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June 20, 2017, 10:48 am

Coquitlam's Bylaw Cracks Down on Vandalism, Littering and Dumping

City of Coquitlam

COQUITLAM – If the public chooses to vandalize, illegally dump or litter in Coquitlam – from dropping a cigarette butt on a sidewalk or flicking a gum wrapper from a car window to dumping drywall in the woods – they will soon face heftier fines.

After overhauling a former 50-year-old bylaw, Coquitlam plans to adopt a new Litter and Desecration Prohibition Bylaw on June 26 with broader language and higher penalties intended to provide new tools and deterrents to prevent graffiti and other vandalism, littering, and illegal dumping of both liquid and solid materials. 

Under the new bylaw, the fines for dumping an old sofa or drywall on public property are $400-500 (up from $150). Litterbugs could be fined $150-250, while those caught graffiting, damaging or vandalizing public property could pay up to $500. Clean-up costs could also be applied.

Changes to the bylaw include:

  • Adding a specific ban on dumping any construction materials and hazardous waste;
  • Adding graffiting in public places as an offence, along with existing prohibitions on damage or vandalism to any public property such as buildings, equipment, plants, or trees; 
  • Separating general littering, including tossing trash from a car window, from larger scale littering, such as applying flyers to cars in a parking lot, and dumping large items, construction materials and hazardous waste.
  • Enabling staff to ticket the registered owners of vehicles involved in dumping or littering – allowing for easier whistle-blowing by the public; and
  • Expanding the sliding scale of fines to reflect the impact and costs – for example, $150 for discarding a cigarette butt on the street, compared to $400 for disposing of a rusty old appliance in the forest and $500 for dumping drywall and tile from a home renovation.

Illegal dumping of household and construction waste on public lands is an ongoing concern – particularly when the materials are hazardous, such as paint or drywall. Many safe and convenient disposal options exist, including:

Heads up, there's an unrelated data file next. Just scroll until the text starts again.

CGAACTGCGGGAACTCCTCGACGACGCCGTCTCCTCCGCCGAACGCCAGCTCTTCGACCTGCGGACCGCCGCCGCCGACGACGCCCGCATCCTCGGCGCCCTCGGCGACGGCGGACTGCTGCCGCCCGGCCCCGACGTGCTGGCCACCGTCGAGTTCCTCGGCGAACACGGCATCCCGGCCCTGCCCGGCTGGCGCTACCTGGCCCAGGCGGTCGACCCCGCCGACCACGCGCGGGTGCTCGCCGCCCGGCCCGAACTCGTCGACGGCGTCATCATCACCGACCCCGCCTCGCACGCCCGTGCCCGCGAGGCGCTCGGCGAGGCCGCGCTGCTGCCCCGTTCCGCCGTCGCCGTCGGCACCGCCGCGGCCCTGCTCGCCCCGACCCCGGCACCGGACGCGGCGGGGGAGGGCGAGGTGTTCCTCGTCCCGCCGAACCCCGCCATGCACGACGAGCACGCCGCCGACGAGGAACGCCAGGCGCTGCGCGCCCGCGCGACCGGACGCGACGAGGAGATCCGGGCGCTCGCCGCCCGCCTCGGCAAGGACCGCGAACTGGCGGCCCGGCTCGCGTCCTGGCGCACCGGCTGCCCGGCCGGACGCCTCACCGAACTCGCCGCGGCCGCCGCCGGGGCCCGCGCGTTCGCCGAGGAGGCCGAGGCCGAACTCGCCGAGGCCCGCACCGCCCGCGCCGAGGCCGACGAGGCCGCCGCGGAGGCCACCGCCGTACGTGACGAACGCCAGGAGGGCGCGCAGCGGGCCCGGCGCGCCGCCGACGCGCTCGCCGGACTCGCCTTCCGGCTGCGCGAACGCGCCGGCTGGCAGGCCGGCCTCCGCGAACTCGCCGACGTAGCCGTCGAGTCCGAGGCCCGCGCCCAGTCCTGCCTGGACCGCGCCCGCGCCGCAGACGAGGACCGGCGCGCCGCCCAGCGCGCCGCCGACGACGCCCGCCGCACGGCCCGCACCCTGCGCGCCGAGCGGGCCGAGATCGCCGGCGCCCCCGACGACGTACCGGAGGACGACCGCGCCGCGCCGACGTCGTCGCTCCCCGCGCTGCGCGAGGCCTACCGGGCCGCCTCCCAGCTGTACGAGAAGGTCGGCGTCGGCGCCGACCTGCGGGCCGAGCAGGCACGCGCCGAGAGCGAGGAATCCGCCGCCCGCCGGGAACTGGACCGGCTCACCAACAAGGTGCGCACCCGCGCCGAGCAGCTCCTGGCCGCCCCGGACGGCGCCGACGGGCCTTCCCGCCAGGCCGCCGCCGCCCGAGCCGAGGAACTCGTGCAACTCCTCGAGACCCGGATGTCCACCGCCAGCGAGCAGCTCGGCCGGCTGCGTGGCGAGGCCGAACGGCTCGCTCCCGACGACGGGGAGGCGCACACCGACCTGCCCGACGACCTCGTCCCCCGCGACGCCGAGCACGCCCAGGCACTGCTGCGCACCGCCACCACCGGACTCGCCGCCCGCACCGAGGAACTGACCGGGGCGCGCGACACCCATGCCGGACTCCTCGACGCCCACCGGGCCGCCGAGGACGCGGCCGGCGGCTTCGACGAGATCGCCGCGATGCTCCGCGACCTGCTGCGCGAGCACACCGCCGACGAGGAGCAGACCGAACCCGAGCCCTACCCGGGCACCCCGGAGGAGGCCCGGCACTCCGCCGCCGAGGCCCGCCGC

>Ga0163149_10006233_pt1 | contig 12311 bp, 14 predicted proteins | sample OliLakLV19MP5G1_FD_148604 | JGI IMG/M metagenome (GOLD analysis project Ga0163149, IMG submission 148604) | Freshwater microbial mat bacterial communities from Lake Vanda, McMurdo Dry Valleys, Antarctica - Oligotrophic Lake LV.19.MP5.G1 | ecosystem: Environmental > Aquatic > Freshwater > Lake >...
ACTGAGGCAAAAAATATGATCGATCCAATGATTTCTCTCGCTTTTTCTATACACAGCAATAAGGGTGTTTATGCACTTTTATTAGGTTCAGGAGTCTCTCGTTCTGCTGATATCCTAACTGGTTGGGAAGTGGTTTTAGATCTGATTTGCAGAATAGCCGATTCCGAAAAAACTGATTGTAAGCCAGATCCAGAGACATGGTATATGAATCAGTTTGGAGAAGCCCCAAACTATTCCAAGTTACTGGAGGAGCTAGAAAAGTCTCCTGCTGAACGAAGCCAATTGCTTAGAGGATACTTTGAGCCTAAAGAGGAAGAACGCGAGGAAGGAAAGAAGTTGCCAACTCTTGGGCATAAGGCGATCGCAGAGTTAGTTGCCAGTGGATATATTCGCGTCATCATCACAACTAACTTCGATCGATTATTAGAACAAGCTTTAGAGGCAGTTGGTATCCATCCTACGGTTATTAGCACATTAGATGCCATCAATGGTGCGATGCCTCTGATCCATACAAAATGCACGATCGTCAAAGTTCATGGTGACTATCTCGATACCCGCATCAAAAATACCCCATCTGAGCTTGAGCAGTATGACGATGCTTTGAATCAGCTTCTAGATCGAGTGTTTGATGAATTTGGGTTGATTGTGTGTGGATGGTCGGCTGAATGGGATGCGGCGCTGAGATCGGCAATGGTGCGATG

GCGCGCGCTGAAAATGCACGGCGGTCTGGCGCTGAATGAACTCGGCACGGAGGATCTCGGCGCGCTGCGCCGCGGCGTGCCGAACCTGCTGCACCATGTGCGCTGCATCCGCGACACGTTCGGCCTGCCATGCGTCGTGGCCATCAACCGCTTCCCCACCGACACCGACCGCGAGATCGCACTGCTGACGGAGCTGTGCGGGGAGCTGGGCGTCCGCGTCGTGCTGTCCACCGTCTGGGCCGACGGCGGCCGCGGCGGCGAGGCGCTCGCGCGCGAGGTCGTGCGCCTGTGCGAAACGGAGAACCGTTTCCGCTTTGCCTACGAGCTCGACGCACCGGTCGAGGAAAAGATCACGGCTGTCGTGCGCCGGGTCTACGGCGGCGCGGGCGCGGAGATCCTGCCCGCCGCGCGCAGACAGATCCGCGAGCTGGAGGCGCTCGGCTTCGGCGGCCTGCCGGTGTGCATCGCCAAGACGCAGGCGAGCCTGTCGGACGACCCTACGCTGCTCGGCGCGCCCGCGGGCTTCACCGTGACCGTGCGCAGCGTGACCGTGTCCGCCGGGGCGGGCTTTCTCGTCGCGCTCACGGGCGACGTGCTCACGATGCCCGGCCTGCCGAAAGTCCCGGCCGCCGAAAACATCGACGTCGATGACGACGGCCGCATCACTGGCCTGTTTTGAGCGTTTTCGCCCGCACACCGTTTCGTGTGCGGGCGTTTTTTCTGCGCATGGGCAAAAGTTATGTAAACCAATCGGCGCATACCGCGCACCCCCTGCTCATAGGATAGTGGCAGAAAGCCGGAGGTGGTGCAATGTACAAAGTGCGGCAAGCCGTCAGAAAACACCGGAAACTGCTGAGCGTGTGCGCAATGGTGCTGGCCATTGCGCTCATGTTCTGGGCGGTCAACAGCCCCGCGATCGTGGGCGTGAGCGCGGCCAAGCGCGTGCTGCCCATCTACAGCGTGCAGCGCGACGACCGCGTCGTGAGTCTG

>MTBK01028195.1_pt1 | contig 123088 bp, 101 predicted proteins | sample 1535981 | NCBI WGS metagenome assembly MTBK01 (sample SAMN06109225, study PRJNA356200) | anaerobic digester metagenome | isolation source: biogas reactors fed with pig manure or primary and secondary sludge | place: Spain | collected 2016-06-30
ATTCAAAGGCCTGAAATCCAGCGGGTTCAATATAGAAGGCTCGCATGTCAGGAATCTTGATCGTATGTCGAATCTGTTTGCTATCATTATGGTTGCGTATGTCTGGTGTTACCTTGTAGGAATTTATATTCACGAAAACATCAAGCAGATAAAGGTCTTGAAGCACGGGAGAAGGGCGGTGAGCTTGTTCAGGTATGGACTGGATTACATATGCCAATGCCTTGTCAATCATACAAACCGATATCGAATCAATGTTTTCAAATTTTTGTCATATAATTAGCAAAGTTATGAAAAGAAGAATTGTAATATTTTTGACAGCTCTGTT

• Curbside collection of garbage, recycling and organics;
  • Four free pickups a year of large household items for homes receiving curbside collection (info: www.coquitlam.ca/lipu);
  • Coquitlam Transfer Station on United Boulevard, open every day of the year except for Dec. 25 and Jan. 1; 
  • Town Centre recycling depot in Town Centre Park (closed statutory holidays);
  • Several full-service Encorp Return-It Depots and private recycling depots; 
  • The Waste Wizard search tool at www.coquitlam.ca/trashtalk that explains how to properly dispose of items; and
  • The annual City-Wide Garage Sale (www.coquitlam.ca/garagesale).

Litter and graffiti are smaller-scale problems than illegal dumping, but are also an ongoing concern. Aside from marring the beauty and enjoyment of parks and public spaces, they often lead others to do more of the same. 

The City encourages its residents to be good neighbours – for example, by not throwing household trash in park or street garbage cans, not littering (including cigarette butts), and maintaining their property. More information is available at www.coquitlam.ca/goodneighbours.

The new Litter and Desecration Prohibition Bylaw brings Coquitlam’s penalties for littering, dumping and vandalism into line with what has been adopted in nearby cities, while complementing existing City bylaws that ban these activities in parks and on private property.

Residents who need information about how to dispose of items can find resources at www.coquitlam.ca/trashtalk or contact wastereduction@coquitlam.ca or 604-927-3500 with any questions.

Media contact:
Sarah Bull 
Bylaw, Licensing and Animal Control Supervisor
City of Coquitlam
sbull@coquitlam.ca 
604-927-7373

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